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CIVIL WAR ARTILLERY DRIVER’S LEG GUARD  – WATERVLIET ARSENAL STAMPED – EXCELLENT CONDITION:  This a very scarce Artillery Driver’s Leg Guard manufactured at the famous Watervliet Arsenal.  As with much of the equipment specific to the Light (or “Horse”) Artillery of the Civil War and Indian War eras, the function and importance of the leg guard is not something fully appreciated by the collector.   

The artillery field piece and the attendant ammunition caisson was a heavy, cumbersome piece of equipment and required a substantial team of horses to move it.  The standard span consisted of four or six horses, harnessed as pairs in line, with each pair identified by the position they occupied in the harness.  The wheel team was that pair immediately in front of the caisson; the swing team was next in line, preceded by the lead team.  Each horse was further identified by the position they held in their particular pair – viewed from the caisson and gun carriage looking forward towards the horses’ rumps, the horses on the left side were the “near” horses, and those on the right were the “off side”.  The near horse in each pair was ridden by a driver who was responsible for the direction and management of both horses in his pair.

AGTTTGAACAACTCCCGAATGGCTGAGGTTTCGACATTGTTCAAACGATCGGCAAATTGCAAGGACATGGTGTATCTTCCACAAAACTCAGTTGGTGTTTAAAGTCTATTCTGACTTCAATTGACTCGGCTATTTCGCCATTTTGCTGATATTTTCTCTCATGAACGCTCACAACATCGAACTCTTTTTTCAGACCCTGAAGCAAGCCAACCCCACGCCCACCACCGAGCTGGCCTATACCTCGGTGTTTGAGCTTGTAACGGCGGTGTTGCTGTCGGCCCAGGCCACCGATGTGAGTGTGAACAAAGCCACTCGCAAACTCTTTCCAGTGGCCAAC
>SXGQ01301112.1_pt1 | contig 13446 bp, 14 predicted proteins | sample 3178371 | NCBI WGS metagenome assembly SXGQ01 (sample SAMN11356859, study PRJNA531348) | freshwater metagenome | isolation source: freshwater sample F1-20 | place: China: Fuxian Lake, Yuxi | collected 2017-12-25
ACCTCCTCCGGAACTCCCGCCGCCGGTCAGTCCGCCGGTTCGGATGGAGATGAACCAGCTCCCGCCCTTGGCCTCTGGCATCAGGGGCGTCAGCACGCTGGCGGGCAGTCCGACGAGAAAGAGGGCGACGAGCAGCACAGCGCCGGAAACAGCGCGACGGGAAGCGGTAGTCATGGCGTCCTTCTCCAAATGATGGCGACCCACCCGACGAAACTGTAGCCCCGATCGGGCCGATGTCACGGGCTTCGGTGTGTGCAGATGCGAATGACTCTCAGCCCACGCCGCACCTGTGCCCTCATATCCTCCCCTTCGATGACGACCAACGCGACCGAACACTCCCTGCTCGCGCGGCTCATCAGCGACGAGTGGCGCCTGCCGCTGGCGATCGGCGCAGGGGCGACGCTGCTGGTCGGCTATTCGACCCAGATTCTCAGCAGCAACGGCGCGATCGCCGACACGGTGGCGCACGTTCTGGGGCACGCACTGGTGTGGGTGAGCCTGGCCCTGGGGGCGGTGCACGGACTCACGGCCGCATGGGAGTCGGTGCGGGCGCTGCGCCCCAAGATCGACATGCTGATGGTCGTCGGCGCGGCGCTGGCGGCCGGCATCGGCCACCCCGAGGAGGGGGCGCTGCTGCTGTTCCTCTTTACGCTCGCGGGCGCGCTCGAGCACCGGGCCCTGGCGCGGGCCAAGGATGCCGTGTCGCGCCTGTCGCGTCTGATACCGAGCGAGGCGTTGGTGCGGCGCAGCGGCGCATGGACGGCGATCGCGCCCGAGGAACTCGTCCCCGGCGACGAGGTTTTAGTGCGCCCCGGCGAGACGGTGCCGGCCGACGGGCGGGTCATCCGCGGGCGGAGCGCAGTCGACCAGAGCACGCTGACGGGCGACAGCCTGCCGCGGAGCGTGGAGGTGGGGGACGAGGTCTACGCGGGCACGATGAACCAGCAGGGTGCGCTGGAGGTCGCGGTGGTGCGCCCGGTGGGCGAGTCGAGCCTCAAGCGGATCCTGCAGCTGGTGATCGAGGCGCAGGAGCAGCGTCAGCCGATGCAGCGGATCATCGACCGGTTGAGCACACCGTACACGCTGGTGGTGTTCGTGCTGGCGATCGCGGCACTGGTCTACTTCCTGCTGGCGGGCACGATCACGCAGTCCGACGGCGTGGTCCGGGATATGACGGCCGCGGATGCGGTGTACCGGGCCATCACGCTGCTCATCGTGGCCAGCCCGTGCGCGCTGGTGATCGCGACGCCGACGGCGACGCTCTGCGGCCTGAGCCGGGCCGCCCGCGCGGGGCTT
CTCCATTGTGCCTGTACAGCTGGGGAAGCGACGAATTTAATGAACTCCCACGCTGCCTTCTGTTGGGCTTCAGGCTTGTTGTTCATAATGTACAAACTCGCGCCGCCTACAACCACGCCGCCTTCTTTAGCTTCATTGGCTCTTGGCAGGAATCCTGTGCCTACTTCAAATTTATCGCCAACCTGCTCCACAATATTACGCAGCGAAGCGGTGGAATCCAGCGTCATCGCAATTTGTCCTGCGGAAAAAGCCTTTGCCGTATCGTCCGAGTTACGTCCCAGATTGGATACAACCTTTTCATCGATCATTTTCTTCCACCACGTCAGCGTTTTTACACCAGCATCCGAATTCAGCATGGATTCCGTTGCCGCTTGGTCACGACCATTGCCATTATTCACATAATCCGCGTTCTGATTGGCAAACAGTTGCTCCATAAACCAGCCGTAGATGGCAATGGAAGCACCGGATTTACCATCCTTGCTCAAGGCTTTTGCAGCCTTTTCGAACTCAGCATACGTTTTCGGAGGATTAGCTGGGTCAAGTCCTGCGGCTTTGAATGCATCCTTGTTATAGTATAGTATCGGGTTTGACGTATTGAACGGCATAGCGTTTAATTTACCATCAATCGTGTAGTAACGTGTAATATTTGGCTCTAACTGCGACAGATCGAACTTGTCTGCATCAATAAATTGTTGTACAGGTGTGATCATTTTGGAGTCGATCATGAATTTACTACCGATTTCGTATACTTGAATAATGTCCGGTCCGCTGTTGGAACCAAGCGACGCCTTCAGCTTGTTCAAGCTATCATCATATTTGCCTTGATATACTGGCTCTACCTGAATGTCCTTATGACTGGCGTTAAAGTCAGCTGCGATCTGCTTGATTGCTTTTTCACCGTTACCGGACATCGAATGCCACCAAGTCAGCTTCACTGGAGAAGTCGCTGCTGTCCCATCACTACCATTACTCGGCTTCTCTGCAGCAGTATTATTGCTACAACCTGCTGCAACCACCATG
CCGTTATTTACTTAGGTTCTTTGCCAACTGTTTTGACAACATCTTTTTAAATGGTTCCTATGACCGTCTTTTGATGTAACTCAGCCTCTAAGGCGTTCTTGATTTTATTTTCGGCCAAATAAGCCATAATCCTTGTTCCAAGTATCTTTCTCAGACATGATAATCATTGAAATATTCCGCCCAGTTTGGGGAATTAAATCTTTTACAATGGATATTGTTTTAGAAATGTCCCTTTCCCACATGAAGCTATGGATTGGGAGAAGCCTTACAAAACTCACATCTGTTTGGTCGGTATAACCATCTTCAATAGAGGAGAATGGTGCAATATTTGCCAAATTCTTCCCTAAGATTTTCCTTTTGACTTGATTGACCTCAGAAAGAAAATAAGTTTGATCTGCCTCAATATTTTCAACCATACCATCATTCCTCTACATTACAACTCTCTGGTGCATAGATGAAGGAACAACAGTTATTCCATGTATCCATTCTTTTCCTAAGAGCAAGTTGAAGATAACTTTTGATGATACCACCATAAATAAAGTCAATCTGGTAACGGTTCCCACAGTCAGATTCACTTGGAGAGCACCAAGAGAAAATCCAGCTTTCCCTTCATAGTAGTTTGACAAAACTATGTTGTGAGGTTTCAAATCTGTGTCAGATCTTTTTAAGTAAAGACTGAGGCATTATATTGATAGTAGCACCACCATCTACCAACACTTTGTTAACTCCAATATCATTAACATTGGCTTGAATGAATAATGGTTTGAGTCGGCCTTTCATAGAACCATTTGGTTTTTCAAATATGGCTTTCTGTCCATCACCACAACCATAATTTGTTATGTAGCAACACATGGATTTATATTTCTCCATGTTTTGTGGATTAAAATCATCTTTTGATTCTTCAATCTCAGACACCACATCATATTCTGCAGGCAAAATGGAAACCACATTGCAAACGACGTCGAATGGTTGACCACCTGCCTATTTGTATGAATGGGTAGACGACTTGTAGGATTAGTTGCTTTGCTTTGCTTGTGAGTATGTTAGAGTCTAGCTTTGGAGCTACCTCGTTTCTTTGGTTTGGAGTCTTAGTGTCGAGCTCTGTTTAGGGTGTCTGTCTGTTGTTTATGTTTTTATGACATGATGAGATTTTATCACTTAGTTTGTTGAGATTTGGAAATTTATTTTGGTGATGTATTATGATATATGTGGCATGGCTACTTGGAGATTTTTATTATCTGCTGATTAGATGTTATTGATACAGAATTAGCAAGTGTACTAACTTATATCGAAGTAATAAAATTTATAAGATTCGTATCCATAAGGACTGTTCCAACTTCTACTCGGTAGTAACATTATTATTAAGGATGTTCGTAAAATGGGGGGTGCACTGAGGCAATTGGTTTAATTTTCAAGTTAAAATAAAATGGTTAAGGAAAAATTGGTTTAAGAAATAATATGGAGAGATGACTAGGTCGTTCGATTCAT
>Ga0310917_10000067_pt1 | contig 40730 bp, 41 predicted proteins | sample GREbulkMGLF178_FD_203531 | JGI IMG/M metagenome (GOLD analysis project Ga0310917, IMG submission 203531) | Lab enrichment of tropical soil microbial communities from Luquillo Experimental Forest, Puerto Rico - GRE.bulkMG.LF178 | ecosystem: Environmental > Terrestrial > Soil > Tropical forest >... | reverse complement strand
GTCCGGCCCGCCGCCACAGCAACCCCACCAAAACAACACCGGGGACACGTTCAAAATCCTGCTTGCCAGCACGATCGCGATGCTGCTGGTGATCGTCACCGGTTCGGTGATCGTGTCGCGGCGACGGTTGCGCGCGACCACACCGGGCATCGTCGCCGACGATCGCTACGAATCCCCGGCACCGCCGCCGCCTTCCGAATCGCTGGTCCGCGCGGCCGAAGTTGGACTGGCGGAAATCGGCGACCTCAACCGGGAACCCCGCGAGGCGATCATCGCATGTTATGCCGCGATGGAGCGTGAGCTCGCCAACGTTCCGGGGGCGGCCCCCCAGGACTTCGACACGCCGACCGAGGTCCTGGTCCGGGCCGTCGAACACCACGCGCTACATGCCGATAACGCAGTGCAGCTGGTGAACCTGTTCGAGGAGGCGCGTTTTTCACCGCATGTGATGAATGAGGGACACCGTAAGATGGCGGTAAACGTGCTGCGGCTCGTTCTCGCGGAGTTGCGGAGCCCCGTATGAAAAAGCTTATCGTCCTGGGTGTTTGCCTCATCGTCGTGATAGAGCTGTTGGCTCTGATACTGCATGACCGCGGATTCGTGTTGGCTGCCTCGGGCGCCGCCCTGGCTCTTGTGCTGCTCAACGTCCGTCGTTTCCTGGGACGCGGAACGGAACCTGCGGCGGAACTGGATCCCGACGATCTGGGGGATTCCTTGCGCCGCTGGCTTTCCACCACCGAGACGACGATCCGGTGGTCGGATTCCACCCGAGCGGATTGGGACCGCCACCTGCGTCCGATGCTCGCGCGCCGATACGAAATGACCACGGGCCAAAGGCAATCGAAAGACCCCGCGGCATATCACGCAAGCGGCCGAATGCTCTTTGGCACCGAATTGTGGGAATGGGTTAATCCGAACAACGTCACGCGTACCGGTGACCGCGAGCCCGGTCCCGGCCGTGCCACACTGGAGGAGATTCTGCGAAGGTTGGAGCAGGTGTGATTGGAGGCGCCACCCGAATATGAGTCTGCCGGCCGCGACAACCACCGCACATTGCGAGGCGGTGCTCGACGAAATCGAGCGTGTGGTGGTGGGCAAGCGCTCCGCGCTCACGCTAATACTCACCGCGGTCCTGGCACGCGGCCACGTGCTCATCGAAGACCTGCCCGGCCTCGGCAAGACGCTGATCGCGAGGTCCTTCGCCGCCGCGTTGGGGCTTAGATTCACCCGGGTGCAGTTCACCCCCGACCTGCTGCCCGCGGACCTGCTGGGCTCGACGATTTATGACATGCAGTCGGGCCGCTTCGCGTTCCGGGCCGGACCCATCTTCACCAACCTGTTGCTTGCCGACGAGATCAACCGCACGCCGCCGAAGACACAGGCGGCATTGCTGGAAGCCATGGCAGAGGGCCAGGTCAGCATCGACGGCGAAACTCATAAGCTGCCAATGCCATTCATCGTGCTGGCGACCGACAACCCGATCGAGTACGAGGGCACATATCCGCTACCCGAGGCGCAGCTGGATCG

While the driver was mounted in his saddle, his right leg hung down between the body mass of his horse and the heavy wooden tongue which ran from the caisson up through each pair of horses.  At any pace faster than a walk, the movement of the horses, the tongue and the trace chains combined to create a genuine threat to the driver’s lower leg. 

Worn over the calf of the driver’s right leg, this guard features a substantial steel plate which protected the driver’s leg from being crushed.   

The heavy black leather guard is in excellent condition and does not appear to have been issued.   The strap that passes under the boot heel and over the arch of the foot is complete and intact, and the four closing straps that surround the leg and close the guard are full length, unbroken and complete with the black japanned buckles.  The leather body has an overall smooth, bright shiny surface with only minor flexing where the guard was folded in storage.  The straps show some crazing due to age and storage, but there are no weak points.  The steel guard plate is present, still firmly attached and still retains the greatest majority of its original black lacquer japanned finish.  The body of the guard is legibly stamped “WATERVLIET ARSENAL” and with the inspector’s name, “A.R. SMITH”.   

These Driver’s Leg Guards do not appear to have survived in significant numbers, and they are fairly scarce on the collector’s market, especially those which were made within the US Army’s arsenal system.  This is an excellent specimen and would be a key piece to display with a Grimsley Artillery Driver’s Saddle or with a later Indian War period McClellan Saddle which replaced the Grimsley.  (1005)  $675



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